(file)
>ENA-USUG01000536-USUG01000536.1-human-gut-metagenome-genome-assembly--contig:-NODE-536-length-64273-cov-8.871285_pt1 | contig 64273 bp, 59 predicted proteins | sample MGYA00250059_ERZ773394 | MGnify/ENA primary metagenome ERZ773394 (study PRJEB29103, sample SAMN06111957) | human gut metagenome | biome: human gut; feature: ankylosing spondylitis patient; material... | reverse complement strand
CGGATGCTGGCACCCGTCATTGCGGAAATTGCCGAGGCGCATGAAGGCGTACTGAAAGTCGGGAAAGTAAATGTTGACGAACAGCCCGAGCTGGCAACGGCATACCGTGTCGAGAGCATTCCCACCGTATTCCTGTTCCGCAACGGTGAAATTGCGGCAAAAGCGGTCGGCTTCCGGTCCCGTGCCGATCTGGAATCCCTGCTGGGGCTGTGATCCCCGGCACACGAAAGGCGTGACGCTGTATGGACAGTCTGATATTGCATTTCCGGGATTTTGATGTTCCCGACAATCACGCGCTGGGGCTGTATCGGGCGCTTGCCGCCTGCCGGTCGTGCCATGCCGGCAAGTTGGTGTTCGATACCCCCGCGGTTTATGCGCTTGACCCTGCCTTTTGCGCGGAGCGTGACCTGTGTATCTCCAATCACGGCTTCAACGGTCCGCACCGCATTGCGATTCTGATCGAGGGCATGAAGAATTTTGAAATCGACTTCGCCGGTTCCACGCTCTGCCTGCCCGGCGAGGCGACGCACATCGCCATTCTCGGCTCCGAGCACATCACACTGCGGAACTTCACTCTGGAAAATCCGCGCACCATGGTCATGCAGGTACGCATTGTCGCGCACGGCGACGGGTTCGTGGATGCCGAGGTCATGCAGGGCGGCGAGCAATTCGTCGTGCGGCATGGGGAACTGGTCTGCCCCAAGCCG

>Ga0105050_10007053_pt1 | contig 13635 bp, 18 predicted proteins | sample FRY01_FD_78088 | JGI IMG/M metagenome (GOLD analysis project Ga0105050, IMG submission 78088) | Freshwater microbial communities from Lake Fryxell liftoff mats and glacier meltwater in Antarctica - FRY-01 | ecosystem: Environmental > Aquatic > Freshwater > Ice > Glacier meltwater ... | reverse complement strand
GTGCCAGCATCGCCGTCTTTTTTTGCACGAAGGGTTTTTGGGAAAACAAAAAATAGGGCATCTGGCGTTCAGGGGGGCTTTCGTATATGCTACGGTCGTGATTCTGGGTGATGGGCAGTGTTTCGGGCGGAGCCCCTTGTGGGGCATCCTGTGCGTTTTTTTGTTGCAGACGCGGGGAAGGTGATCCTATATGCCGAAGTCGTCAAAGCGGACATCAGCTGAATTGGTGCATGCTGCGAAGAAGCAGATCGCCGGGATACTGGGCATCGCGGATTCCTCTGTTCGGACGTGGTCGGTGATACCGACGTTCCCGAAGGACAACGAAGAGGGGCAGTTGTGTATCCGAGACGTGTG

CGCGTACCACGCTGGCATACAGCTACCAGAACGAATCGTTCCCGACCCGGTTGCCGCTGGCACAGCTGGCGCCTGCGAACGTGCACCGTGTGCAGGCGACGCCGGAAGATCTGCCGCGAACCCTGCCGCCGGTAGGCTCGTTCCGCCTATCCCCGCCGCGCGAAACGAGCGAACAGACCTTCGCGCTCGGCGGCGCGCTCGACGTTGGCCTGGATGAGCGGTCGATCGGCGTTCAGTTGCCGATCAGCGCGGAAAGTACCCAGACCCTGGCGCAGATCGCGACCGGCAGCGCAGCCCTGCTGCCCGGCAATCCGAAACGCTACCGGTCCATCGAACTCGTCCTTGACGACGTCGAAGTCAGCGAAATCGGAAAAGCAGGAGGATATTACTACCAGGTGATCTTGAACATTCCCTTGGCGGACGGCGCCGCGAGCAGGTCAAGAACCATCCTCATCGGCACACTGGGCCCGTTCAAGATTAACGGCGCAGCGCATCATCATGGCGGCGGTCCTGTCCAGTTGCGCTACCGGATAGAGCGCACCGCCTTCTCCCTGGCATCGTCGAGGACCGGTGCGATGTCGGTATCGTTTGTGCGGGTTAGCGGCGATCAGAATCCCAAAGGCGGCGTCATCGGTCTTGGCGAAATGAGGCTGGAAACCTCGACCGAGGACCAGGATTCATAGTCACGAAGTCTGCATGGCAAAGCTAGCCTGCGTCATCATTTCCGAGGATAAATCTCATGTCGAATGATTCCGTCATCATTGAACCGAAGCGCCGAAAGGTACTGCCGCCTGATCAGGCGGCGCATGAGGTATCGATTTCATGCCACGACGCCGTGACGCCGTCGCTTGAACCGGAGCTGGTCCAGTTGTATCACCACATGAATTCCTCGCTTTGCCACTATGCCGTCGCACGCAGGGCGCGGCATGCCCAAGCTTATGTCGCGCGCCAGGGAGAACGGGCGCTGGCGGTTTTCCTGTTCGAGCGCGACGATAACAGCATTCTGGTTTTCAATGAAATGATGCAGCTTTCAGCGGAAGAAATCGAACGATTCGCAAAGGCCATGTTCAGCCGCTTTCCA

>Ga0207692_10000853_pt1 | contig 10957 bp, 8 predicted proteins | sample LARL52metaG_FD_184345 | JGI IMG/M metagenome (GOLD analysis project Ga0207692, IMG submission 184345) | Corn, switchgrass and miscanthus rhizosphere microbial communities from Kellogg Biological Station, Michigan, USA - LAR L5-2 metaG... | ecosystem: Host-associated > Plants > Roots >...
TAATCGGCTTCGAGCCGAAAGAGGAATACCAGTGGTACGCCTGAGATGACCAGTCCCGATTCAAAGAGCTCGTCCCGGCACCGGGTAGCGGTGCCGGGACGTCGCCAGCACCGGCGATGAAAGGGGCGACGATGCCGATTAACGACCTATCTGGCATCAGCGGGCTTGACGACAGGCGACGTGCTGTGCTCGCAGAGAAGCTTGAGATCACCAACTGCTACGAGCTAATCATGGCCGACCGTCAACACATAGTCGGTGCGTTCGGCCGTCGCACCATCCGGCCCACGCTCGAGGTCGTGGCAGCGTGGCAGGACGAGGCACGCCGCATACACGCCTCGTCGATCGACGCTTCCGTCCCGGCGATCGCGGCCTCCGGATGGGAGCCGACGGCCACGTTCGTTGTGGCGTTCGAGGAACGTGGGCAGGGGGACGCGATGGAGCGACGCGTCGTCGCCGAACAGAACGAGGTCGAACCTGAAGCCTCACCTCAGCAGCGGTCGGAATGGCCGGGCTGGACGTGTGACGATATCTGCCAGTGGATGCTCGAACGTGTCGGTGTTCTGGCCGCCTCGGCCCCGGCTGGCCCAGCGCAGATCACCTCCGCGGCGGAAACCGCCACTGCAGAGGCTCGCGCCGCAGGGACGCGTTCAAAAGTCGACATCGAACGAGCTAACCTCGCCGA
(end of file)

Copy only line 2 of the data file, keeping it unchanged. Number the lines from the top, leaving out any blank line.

CGGATGCTGGCACCCGTCATTGCGGAAATTGCCGAGGCGCATGAAGGCGTACTGAAAGTCGGGAAAGTAAATGTTGACGAACAGCCCGAGCTGGCAACGGCATACCGTGTCGAGAGCATTCCCACCGTATTCCTGTTCCGCAACGGTGAAATTGCGGCAAAAGCGGTCGGCTTCCGGTCCCGTGCCGATCTGGAATCCCTGCTGGGGCTGTGATCCCCGGCACACGAAAGGCGTGACGCTGTATGGACAGTCTGATATTGCATTTCCGGGATTTTGATGTTCCCGACAATCACGCGCTGGGGCTGTATCGGGCGCTTGCCGCCTGCCGGTCGTGCCATGCCGGCAAGTTGGTGTTCGATACCCCCGCGGTTTATGCGCTTGACCCTGCCTTTTGCGCGGAGCGTGACCTGTGTATCTCCAATCACGGCTTCAACGGTCCGCACCGCATTGCGATTCTGATCGAGGGCATGAAGAATTTTGAAATCGACTTCGCCGGTTCCACGCTCTGCCTGCCCGGCGAGGCGACGCACATCGCCATTCTCGGCTCCGAGCACATCACACTGCGGAACTTCACTCTGGAAAATCCGCGCACCATGGTCATGCAGGTACGCATTGTCGCGCACGGCGACGGGTTCGTGGATGCCGAGGTCATGCAGGGCGGCGAGCAATTCGTCGTGCGGCATGGGGAACTGGTCTGCCCCAAGCCG